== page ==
Victorian Era electric cars were advertised as convenient, quiet, clean and easy to start. Best of all, they would not singe your skirts or soil your gloves. These new-fangled electric cars trended from the 1890s to roughly 1930. Following are five secrets of Victorian Era electric cars and the ladies who loved them—plus a few gentlemen (including Jay Leno.)
As with most major technological innovations of any era, the electric car emerged as a series of breakthroughs. Yes, Leonardo da Vinci designed a rudimentary car in the 15th century. But the official bonanza for electric cars began around 1828 with Anyos Jedik’s early electric motor. A progression of inventions and designs followed.
Thomas Parker produced the first practical electric car using his own high-capacity rechargeable batteries in London in 1884 and an industry was born. According to the Library of Congress, more than one-third of cars sold in the United States through the early 1900s were electric.
Electric cars were easy, they didn’t smell and they were perfect for getting around town. A lady could head out for a day of shopping without any messy explosions or leaks. Even Henry Ford’s wife, Clara, drove electric cars instead of Fords.
The early vehicles included two, three and four-wheel designs. Yes, they topped out at 30 mph, with most reliable speeds at around 20 mph. Batteries offered a range of about 100 miles per charge.
By the turn of the century, major cities had decent streets as well as electricity. With thousands of electric cars in use, charging stations could be found all over New York City. Ladies could charge their cars while shopping and running errands. Many delivery vehicles were also electric.
According to a New York Times article, January 1, 1911,
“Even though most of the vehicles shown in Madison Square Garden this week are those of the strictly business variety, the second part of the National Automobile Show has been attended by a great many visitors of the fair sex…Ever since the small electric runabouts were introduced about ten years ago, they have always been popular with women…These machines have retained all of their early popularity and are steadily growing in favor with both men and women.”
Thomas Edison was a huge fan of the electric car. He said:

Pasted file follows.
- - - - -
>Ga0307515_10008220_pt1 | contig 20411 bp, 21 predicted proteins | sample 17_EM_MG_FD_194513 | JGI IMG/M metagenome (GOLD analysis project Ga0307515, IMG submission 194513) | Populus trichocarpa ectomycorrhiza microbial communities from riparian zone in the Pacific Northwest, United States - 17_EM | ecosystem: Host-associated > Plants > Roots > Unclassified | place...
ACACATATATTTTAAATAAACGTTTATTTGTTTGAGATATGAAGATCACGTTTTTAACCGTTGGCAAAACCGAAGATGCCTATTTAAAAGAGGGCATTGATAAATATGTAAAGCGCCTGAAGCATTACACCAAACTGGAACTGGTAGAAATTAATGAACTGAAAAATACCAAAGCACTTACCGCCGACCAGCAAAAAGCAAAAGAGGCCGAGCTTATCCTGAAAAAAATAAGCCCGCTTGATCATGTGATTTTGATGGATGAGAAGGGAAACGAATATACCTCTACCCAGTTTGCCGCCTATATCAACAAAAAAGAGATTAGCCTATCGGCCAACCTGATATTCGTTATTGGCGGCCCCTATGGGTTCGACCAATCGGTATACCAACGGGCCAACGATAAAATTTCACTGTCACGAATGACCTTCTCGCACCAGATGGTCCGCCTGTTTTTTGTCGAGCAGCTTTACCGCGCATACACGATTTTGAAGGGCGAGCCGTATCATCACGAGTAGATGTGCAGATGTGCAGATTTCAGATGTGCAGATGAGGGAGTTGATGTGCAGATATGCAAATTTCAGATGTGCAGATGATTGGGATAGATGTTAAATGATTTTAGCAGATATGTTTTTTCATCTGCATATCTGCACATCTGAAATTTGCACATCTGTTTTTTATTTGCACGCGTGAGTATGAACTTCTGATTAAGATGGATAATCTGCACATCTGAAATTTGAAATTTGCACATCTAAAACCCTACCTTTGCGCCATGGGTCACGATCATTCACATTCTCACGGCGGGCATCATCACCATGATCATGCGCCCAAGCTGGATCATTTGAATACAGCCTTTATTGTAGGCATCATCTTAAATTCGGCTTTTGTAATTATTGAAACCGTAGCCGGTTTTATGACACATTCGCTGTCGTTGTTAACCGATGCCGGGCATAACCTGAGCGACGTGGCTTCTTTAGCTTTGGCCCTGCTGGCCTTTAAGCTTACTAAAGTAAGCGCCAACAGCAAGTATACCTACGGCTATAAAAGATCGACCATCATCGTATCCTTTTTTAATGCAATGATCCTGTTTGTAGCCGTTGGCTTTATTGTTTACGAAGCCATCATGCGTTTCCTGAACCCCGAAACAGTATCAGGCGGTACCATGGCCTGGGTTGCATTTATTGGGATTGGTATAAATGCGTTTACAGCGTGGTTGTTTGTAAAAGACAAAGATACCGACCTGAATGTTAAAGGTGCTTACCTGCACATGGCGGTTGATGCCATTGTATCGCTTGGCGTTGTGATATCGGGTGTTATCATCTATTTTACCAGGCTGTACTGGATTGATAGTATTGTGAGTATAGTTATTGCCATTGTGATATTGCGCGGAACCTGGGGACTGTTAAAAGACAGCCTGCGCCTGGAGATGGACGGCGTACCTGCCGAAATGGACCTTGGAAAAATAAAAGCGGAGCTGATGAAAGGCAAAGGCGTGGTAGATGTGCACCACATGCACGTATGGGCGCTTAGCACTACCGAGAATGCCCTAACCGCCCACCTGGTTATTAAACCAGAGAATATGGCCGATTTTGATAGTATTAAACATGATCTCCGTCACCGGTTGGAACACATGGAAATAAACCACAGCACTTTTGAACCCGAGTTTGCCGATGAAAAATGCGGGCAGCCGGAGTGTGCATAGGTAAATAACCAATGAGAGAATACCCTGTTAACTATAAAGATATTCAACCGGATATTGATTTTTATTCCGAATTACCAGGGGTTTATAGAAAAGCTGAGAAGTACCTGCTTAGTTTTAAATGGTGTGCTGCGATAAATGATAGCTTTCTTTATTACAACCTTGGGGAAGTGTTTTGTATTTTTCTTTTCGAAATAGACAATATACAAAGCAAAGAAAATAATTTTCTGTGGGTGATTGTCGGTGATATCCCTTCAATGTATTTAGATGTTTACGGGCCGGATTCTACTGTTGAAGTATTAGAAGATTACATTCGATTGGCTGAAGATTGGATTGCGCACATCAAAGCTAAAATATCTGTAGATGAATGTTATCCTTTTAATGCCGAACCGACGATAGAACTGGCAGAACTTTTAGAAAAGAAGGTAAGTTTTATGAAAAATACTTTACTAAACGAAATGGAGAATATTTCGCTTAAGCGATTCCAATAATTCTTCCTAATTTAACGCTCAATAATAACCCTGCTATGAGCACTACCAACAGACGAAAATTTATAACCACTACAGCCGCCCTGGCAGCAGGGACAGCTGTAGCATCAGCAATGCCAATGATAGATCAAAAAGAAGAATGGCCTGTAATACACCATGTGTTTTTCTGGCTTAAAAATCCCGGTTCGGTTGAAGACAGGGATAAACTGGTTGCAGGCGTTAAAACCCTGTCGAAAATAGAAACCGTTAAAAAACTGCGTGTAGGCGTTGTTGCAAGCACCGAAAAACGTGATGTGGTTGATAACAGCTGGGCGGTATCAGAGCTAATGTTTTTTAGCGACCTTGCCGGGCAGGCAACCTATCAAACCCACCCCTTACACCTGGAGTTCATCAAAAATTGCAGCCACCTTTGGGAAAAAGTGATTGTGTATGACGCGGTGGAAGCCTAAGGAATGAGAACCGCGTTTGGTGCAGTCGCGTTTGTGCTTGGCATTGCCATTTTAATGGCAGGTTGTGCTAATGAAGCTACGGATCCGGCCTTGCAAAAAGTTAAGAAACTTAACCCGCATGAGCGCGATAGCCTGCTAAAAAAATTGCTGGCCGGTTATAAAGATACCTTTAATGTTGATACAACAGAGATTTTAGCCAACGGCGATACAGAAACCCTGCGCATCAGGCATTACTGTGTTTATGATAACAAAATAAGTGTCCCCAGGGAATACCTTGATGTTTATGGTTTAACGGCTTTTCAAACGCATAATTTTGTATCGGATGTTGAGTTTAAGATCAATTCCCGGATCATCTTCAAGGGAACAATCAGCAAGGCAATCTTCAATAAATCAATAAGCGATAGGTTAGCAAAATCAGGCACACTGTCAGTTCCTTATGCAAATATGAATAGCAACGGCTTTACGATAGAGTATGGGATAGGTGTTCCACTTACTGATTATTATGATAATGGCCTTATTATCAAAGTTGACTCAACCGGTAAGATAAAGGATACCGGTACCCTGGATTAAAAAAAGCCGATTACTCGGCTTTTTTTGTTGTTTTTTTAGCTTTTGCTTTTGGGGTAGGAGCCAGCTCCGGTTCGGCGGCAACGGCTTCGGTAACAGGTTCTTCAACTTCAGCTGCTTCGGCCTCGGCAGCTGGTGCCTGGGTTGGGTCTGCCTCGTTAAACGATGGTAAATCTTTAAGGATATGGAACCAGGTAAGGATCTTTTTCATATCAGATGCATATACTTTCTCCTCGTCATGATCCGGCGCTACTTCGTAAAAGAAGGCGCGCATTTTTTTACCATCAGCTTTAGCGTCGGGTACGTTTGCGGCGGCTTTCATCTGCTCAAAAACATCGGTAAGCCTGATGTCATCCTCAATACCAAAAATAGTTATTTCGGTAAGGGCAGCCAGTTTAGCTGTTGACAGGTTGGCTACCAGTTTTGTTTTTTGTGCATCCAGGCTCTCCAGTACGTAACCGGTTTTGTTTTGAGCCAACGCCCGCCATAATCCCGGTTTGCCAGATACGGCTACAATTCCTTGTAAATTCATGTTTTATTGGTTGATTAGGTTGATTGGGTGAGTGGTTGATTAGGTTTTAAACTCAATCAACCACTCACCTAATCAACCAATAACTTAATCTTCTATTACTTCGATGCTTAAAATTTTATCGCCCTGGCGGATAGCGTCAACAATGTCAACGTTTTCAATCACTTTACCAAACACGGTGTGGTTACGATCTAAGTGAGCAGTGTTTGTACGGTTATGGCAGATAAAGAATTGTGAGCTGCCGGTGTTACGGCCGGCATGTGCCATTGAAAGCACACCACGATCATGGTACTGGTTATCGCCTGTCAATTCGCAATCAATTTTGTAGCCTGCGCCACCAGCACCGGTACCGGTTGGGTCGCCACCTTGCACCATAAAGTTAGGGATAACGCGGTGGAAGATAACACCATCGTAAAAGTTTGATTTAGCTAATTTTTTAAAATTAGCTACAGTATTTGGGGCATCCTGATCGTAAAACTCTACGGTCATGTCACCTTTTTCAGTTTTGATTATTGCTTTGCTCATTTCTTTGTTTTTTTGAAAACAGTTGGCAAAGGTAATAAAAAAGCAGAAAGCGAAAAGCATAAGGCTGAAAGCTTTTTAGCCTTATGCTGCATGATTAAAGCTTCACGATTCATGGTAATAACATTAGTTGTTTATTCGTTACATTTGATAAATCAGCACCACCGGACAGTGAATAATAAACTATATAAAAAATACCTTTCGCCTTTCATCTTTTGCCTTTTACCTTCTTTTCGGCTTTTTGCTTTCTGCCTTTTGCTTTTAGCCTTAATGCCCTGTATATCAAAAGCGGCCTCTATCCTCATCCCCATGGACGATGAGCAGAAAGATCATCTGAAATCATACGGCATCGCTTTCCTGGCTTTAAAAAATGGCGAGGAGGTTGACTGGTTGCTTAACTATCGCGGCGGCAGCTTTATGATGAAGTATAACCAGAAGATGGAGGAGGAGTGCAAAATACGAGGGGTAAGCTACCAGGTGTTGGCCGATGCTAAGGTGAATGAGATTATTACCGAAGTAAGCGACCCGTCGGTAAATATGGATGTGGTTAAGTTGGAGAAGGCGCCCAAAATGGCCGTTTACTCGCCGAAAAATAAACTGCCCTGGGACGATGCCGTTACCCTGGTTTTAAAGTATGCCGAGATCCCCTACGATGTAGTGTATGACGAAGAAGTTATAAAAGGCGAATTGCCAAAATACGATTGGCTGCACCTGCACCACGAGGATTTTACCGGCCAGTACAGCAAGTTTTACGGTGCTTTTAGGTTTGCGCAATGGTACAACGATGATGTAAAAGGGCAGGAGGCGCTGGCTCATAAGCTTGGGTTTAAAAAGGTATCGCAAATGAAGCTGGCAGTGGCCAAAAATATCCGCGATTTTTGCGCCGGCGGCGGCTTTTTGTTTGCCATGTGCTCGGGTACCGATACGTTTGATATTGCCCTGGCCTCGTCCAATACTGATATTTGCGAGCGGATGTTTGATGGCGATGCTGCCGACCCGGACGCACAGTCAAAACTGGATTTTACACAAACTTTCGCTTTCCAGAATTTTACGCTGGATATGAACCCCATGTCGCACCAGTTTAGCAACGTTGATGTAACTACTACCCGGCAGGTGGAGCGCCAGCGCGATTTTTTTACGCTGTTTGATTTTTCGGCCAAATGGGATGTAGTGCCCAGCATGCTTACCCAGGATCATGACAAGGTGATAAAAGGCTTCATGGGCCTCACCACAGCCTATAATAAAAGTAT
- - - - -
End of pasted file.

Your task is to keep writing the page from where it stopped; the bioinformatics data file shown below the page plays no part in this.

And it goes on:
“Electricity is the thing. There are no whirring and grinding gears with their numerous levers to confuse. There is not that almost terrifying uncertain throb and whirr of the powerful combustion engine. There is no water circulating system to get out of order – no dangerous and evil-smelling gasoline and no noise.”
After building his first Quadricycle, Henry Ford was already convinced that ethanol made from grain and plants readily available should fuel cars. After urging from his friend, Henry Ford announced that he was working with Edison on the development of an affordable electric car. In the January 11, 1914, issue of the New York Times:
“Within a year, I hope, we shall begin the manufacture of an electric automobile. I don’t like to talk about things which are a year ahead, but I am willing to tell you something of my plans.
The fact is that Mr. Edison and I have been working for some years on an electric automobile which would be cheap and practicable. Cars have been built for experimental purposes, and we are satisfied now that the way is clear to success. The problem so far has been to build a storage battery of lightweight which would operate for long distances without recharging. Mr. Edison has been experimenting with such a battery for some time.”
Edison was determined to improve on the fragile, unreliable lead-acid batteries on the market. He developed a nickel-iron storage battery instead. The liquid was a base, sodium hydroxide.
Edison claimed that his batteries would last at least 100 years. Jay Leno has some of these batteries that still work in his 1909 Baker Electric Coupe. In many cases, Edison batteries were an up sell item. If you purchased an electric car from the Anderson Carriage Company at approximately $2,600, you could pay $600 extra for Edison batteries.
According to Leno, all he has to do is rinse them, replenish the electrolyte and they’re good to go.
Edison announced his new batteries with his usual flair for marketing and promotion. Sales were brisk until stories of leaking and failing batteries hit the press. Edison shut down his factory in 1905 to overhaul his product.
By 1910 the new design was in production. Unfortunately, Henry Ford had already introduced the Model T in 1909. Reliable electric self-starter mechanisms that could replace cumbersome crank starters were on the market by 1896. Oil reserves had been discovered and huge investments made in both oil and rubber. The market for gasoline-fueled cars pulled away from electrics at high speeds.
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